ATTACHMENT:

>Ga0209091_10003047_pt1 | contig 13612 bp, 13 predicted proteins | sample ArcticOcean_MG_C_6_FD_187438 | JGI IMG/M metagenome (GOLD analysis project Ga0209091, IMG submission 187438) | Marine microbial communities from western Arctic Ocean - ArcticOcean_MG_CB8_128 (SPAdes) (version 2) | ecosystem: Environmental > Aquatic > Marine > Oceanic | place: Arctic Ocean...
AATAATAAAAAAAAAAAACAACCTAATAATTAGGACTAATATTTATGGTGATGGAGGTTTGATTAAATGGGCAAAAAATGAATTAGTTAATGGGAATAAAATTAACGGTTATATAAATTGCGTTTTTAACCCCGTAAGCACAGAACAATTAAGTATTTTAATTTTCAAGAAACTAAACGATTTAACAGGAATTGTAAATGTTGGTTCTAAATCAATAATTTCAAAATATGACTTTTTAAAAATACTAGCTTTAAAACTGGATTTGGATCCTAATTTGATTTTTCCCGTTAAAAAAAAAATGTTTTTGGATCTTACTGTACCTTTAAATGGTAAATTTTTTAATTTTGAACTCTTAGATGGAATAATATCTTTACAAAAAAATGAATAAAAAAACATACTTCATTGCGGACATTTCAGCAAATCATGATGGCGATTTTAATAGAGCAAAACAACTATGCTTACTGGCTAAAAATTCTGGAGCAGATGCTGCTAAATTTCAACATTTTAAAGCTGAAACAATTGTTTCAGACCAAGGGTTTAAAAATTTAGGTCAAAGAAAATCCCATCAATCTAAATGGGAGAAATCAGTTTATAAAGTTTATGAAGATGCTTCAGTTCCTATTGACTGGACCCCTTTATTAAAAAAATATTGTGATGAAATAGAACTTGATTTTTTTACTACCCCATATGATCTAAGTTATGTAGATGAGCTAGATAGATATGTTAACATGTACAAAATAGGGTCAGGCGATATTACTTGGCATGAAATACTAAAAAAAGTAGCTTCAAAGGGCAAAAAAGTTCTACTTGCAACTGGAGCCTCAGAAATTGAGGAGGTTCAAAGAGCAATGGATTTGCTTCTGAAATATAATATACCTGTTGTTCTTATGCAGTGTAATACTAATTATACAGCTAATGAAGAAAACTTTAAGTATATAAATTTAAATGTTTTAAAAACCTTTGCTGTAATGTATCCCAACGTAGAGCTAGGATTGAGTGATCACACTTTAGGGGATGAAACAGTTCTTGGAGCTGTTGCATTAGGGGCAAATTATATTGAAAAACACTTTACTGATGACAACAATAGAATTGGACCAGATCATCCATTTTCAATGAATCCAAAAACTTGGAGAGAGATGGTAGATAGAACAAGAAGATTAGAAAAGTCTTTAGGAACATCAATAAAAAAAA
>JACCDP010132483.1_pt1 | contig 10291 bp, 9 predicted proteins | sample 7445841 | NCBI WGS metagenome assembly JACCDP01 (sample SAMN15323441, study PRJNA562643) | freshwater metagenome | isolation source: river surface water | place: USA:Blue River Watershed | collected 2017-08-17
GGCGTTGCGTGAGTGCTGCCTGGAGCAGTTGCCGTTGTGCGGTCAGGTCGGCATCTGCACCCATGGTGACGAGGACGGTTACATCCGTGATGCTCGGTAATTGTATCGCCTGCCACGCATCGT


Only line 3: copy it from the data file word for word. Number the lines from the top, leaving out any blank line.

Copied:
>JACCDP010132483.1_pt1 | contig 10291 bp, 9 predicted proteins | sample 7445841 | NCBI WGS metagenome assembly JACCDP01 (sample SAMN15323441, study PRJNA562643) | freshwater metagenome | isolation source: river surface water | place: USA:Blue River Watershed | collected 2017-08-17